Cover image for You gotta believe! : education + hard work - drugs=the American dream
You gotta believe! : education + hard work - drugs=the American dream
Brown, Drew T.
Personal Author:
First edition.
Publication Information:
New York : W. Morrow, [1991]

Physical Description:
288 pages : illustrations ; 25 cm
Personal Subject:
Format :


Call Number
Material Type
Home Location
Item Holds
E185.97.B865 A3 1991 Adult Non-Fiction Central Closed Stacks
E185.97.B865 A3 1991 Adult Non-Fiction Central Closed Stacks
E185.97.B865 A3 1991 Adult Non-Fiction Black History Non-Circ

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Reviews 3

Booklist Review

The media attention alone garnered by this relatively unknown author (including appearances on "The NBC Nightly News," "The Today Show," and Connie Chung's "Summer Showcase" interview program) will draw numerous readers to this straight-talking, fast-paced autobiography, much of it written in ghetto slang. But therein lies its appeal, for Brown's aim is to inspire kids from the projects to dream big and make successful lives for themselves, and his writing speaks directly to them. The author posits himself as a role model--as he does in dozens of yearly speaking engagements at high schools nationwide--a black youth who beat the odds despite a troubled past. The son of famed boxer Muhammad Ali's black trainer and of a white Jew from Brighton Beach, Brown suffered more than most youths in trying to establish his own identity. You Gotta Believe! tells how he escaped the projects and became the U.S. Navy's first black attack pilot. While Brown's story is neither unusual nor particularly deserving (its boasting tone is, in fact, annoying), many younger readers will identify with it and will be motivated by the advice. ~--Mary Banas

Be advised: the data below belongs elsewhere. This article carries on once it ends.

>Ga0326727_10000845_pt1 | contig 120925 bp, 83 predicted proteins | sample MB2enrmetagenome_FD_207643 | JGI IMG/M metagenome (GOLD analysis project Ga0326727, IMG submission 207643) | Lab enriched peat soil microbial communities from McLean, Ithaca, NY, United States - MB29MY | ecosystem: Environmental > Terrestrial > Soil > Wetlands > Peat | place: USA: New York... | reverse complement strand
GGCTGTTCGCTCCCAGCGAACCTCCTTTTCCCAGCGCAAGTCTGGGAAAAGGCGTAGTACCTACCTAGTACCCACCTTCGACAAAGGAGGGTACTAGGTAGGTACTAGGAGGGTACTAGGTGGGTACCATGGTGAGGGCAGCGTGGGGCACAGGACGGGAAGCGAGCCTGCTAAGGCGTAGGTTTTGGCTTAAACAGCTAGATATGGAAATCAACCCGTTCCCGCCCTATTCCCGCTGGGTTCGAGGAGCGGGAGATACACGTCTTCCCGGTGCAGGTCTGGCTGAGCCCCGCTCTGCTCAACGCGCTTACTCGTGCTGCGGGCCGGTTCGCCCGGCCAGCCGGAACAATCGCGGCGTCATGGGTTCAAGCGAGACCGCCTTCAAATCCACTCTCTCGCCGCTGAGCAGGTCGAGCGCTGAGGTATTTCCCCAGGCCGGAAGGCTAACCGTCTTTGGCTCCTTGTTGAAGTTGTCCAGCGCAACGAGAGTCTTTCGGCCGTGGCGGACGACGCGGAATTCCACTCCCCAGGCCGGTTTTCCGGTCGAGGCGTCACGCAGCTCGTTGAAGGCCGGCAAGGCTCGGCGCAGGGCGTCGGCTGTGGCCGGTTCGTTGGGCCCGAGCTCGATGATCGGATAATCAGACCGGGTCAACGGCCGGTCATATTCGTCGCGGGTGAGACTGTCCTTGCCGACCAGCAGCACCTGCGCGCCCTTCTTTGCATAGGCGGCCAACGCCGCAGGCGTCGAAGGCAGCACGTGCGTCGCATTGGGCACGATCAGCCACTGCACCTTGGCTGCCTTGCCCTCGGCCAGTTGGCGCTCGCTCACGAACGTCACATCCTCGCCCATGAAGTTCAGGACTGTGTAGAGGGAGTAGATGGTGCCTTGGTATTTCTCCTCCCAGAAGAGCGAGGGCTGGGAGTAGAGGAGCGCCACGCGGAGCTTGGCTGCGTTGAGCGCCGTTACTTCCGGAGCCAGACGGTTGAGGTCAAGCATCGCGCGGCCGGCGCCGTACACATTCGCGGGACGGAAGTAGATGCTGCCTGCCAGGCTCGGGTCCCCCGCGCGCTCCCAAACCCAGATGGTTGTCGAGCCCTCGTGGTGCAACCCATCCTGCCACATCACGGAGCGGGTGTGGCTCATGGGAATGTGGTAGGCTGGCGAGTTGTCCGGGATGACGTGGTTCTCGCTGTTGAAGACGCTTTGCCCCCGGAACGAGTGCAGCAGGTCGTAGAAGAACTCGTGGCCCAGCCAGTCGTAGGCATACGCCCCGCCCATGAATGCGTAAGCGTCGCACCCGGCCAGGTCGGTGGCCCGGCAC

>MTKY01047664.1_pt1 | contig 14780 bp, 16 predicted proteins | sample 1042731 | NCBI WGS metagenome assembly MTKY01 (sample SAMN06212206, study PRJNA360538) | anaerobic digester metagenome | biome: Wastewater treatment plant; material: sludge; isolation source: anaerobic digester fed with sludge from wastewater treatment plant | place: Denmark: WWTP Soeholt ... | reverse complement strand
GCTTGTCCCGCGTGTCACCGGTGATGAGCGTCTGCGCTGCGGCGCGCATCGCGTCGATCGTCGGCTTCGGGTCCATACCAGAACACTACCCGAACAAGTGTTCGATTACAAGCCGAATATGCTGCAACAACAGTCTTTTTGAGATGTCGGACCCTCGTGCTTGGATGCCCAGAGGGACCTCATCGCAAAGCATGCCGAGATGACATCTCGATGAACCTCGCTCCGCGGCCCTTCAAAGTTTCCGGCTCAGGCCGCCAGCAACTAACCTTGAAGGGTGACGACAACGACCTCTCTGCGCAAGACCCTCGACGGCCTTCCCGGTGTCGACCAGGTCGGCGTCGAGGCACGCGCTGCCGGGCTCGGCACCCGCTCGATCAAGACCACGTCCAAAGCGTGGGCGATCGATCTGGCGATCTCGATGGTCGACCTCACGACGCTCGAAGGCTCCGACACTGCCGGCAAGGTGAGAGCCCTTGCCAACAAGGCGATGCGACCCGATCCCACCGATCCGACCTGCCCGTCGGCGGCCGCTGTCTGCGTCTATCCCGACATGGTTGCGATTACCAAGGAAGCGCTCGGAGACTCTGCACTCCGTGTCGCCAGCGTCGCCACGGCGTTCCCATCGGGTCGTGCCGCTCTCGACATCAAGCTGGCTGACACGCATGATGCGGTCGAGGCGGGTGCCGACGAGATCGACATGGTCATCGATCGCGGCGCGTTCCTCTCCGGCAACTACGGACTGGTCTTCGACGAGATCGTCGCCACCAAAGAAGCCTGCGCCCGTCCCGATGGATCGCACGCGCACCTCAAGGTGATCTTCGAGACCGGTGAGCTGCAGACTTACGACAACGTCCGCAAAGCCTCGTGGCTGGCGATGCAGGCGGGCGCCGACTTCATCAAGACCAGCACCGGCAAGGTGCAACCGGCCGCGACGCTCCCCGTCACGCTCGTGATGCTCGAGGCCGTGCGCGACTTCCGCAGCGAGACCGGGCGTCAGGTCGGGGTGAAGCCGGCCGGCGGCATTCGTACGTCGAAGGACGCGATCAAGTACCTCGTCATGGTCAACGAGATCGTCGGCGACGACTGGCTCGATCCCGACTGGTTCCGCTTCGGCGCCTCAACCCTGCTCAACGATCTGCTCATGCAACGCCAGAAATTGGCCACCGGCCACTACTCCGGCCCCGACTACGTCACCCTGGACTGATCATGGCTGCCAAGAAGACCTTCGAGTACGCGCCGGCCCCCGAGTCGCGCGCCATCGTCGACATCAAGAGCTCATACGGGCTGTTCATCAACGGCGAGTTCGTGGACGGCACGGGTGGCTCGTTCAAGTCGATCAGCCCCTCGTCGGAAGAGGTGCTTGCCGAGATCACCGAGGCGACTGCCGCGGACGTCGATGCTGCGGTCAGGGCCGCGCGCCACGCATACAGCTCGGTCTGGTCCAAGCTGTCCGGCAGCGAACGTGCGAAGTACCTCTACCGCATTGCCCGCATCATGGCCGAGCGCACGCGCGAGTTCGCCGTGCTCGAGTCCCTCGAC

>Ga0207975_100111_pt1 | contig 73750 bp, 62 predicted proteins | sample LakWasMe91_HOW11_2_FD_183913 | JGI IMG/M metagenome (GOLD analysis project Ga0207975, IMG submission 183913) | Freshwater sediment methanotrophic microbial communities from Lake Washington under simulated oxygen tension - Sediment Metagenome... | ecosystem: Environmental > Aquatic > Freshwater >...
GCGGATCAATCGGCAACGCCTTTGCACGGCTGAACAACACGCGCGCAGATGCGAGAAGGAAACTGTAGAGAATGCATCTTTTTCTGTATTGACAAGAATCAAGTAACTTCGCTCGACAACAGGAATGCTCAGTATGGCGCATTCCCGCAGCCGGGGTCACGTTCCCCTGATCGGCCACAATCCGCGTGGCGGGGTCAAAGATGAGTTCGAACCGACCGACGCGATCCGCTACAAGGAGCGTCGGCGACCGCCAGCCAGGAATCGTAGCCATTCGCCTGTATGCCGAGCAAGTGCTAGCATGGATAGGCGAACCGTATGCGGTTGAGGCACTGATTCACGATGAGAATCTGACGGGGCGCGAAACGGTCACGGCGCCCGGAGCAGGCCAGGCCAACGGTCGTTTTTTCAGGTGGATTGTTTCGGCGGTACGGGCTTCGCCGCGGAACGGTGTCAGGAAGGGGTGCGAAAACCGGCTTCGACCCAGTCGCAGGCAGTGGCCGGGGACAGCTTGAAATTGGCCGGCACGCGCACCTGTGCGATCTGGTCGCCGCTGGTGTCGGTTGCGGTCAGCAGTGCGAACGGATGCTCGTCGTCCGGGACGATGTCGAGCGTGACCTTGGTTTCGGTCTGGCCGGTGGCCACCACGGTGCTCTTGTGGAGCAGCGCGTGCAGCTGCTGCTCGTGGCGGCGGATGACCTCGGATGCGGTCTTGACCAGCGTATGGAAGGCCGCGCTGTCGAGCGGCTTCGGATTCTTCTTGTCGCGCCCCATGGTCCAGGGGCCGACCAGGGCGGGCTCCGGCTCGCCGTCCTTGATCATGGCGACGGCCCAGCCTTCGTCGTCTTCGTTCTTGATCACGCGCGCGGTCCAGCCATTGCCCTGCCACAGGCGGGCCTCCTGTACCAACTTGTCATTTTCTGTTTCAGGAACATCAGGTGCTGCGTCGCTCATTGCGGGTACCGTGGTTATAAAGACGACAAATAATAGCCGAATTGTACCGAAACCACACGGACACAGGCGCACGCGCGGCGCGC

Publisher's Weekly Review

The author, whose black father was Muhammed Ali's trainer and whose mother was a white Jewish woman, straddled two worlds in his troubled childhood in New York City. Raised partly in Harlem and partly in Brighton Beach by loving maternal grandparents, Brown observed his parents' estrangement, furthered by their addictions to drugs and alcohol. In this poignant account of his youth and personal success, (after being commissioned in the U.S. Navy, he became its only black attack-pilot), Brown speaks directly to the youth of the disadvantaged, urban subculture. Now a pilot for Federal Express, he has established The American Dream, a foundation ``to combat the use of illegal drugs and to confront the education issues that currently threaten our nation.'' Brown gives upbeat testimony to his belief that ``blacks can be anything in this country.'' (Mar.) (c) Copyright PWxyz, LLC. All rights reserved

Library Journal Review

This heartfelt autobiography will appeal, in particular, to public library patrons who have seen Brown on one of his television interviews. Brown, a black Jew (black Marine sergeant father, white Jewish mother), grew up in the New York City area, moving between his mother, his Jewish grandparents, or other relatives. He endured an emotionally deprived life, exposed to (and involved with) drugs and violence throughout his formative years. However, his parents, among others, strengthened in Brown a nascent sense of self worth. Now a commercial pilot, he spends considerable time with young people imparting the message that education plus hard work can make possible life's ``highs'' from stimuli far healthier than drugs.-- Suzanne W. Wood, SUNY Coll. of Technology, Alfred (c) Copyright 2010. Library Journals LLC, a wholly owned subsidiary of Media Source, Inc. No redistribution permitted.